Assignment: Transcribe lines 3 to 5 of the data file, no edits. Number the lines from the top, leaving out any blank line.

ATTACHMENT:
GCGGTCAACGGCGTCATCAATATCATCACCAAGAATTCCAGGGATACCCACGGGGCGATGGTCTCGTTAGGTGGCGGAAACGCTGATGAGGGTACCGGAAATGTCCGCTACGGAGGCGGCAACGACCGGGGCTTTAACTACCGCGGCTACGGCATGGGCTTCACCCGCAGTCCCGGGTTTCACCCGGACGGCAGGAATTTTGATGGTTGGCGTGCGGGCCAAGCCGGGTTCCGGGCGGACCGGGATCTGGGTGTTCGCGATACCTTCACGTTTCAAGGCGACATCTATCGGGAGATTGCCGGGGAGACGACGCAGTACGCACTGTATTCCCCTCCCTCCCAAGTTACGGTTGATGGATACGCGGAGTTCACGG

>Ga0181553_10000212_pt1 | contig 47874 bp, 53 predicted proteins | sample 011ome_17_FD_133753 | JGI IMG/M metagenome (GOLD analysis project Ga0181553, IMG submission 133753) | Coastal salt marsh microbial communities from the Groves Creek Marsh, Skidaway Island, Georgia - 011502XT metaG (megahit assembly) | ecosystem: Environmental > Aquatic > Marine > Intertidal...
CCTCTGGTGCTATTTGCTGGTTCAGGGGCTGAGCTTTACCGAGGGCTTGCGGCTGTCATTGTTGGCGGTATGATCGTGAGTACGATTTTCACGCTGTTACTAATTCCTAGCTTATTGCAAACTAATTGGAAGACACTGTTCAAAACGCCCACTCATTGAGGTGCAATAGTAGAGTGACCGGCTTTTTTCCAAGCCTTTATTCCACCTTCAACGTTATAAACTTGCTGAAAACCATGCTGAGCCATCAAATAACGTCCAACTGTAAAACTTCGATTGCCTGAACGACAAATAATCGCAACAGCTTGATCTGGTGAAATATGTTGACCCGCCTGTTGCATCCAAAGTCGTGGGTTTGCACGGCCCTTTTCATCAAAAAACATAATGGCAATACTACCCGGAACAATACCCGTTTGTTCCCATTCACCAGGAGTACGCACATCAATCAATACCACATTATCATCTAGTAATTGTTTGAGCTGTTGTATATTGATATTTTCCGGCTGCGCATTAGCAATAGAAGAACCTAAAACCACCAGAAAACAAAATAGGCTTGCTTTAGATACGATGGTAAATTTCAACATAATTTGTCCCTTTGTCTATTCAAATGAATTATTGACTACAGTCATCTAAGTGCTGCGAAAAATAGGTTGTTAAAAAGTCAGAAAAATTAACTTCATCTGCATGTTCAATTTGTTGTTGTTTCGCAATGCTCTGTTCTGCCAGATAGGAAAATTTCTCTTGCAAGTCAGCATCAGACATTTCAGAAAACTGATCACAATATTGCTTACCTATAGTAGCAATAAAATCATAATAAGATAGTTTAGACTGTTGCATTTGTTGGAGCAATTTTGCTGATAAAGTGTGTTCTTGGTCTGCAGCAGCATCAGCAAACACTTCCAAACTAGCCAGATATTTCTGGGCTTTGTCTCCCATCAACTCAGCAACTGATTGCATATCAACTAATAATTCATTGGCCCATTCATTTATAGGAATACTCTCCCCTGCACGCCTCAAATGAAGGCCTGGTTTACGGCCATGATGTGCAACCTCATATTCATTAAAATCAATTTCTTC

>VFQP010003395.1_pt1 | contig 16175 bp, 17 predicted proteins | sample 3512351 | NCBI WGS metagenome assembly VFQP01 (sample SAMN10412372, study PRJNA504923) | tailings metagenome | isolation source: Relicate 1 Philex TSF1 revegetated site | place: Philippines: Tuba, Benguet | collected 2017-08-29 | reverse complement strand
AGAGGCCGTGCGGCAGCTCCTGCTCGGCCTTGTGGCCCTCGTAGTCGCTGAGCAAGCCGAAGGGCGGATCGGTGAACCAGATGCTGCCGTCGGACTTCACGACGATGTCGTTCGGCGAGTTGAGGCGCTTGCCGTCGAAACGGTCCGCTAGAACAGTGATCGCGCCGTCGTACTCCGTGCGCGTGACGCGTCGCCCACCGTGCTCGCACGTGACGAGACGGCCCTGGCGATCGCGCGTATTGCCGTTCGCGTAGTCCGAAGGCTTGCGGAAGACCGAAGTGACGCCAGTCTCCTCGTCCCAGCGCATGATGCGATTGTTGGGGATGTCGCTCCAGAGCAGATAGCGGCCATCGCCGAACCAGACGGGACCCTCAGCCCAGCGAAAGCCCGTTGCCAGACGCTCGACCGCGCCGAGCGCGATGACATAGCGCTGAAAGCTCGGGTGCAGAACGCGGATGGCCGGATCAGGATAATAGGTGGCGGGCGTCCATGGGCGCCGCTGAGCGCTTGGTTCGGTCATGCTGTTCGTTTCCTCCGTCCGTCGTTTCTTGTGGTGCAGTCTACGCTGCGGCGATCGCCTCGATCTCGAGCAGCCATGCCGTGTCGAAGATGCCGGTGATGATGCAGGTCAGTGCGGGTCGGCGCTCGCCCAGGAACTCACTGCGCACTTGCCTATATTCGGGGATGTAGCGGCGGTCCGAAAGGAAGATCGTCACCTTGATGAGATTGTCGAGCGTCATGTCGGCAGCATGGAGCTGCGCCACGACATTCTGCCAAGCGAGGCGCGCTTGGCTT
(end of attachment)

CCTCTGGTGCTATTTGCTGGTTCAGGGGCTGAGCTTTACCGAGGGCTTGCGGCTGTCATTGTTGGCGGTATGATCGTGAGTACGATTTTCACGCTGTTACTAATTCCTAGCTTATTGCAAACTAATTGGAAGACACTGTTCAAAACGCCCACTCATTGAGGTGCAATAGTAGAGTGACCGGCTTTTTTCCAAGCCTTTATTCCACCTTCAACGTTATAAACTTGCTGAAAACCATGCTGAGCCATCAAATAACGTCCAACTGTAAAACTTCGATTGCCTGAACGACAAATAATCGCAACAGCTTGATCTGGTGAAATATGTTGACCCGCCTGTTGCATCCAAAGTCGTGGGTTTGCACGGCCCTTTTCATCAAAAAACATAATGGCAATACTACCCGGAACAATACCCGTTTGTTCCCATTCACCAGGAGTACGCACATCAATCAATACCACATTATCATCTAGTAATTGTTTGAGCTGTTGTATATTGATATTTTCCGGCTGCGCATTAGCAATAGAAGAACCTAAAACCACCAGAAAACAAAATAGGCTTGCTTTAGATACGATGGTAAATTTCAACATAATTTGTCCCTTTGTCTATTCAAATGAATTATTGACTACAGTCATCTAAGTGCTGCGAAAAATAGGTTGTTAAAAAGTCAGAAAAATTAACTTCATCTGCATGTTCAATTTGTTGTTGTTTCGCAATGCTCTGTTCTGCCAGATAGGAAAATTTCTCTTGCAAGTCAGCATCAGACATTTCAGAAAACTGATCACAATATTGCTTACCTATAGTAGCAATAAAATCATAATAAGATAGTTTAGACTGTTGCATTTGTTGGAGCAATTTTGCTGATAAAGTGTGTTCTTGGTCTGCAGCAGCATCAGCAAACACTTCCAAACTAGCCAGATATTTCTGGGCTTTGTCTCCCATCAACTCAGCAACTGATTGCATATCAACTAATAATTCATTGGCCCATTCATTTATAGGAATACTCTCCCCTGCACGCCTCAAATGAAGGCCTGGTTTACGGCCATGATGTGCAACCTCATATTCATTAAAATCAATTTCTTC

>VFQP010003395.1_pt1 | contig 16175 bp, 17 predicted proteins | sample 3512351 | NCBI WGS metagenome assembly VFQP01 (sample SAMN10412372, study PRJNA504923) | tailings metagenome | isolation source: Relicate 1 Philex TSF1 revegetated site | place: Philippines: Tuba, Benguet | collected 2017-08-29 | reverse complement strand
AGAGGCCGTGCGGCAGCTCCTGCTCGGCCTTGTGGCCCTCGTAGTCGCTGAGCAAGCCGAAGGGCGGATCGGTGAACCAGATGCTGCCGTCGGACTTCACGACGATGTCGTTCGGCGAGTTGAGGCGCTTGCCGTCGAAACGGTCCGCTAGAACAGTGATCGCGCCGTCGTACTCCGTGCGCGTGACGCGTCGCCCACCGTGCTCGCACGTGACGAGACGGCCCTGGCGATCGCGCGTATTGCCGTTCGCGTAGTCCGAAGGCTTGCGGAAGACCGAAGTGACGCCAGTCTCCTCGTCCCAGCGCATGATGCGATTGTTGGGGATGTCGCTCCAGAGCAGATAGCGGCCATCGCCGAACCAGACGGGACCCTCAGCCCAGCGAAAGCCCGTTGCCAGACGCTCGACCGCGCCGAGCGCGATGACATAGCGCTGAAAGCTCGGGTGCAGAACGCGGATGGCCGGATCAGGATAATAGGTGGCGGGCGTCCATGGGCGCCGCTGAGCGCTTGGTTCGGTCATGCTGTTCGTTTCCTCCGTCCGTCGTTTCTTGTGGTGCAGTCTACGCTGCGGCGATCGCCTCGATCTCGAGCAGCCATGCCGTGTCGAAGATGCCGGTGATGATGCAGGTCAGTGCGGGTCGGCGCTCGCCCAGGAACTCACTGCGCACTTGCCTATATTCGGGGATGTAGCGGCGGTCCGAAAGGAAGATCGTCACCTTGATGAGATTGTCGAGCGTCATGTCGGCAGCATGGAGCTGCGCCACGACATTCTGCCAAGCGAGGCGCGCTTGGCTT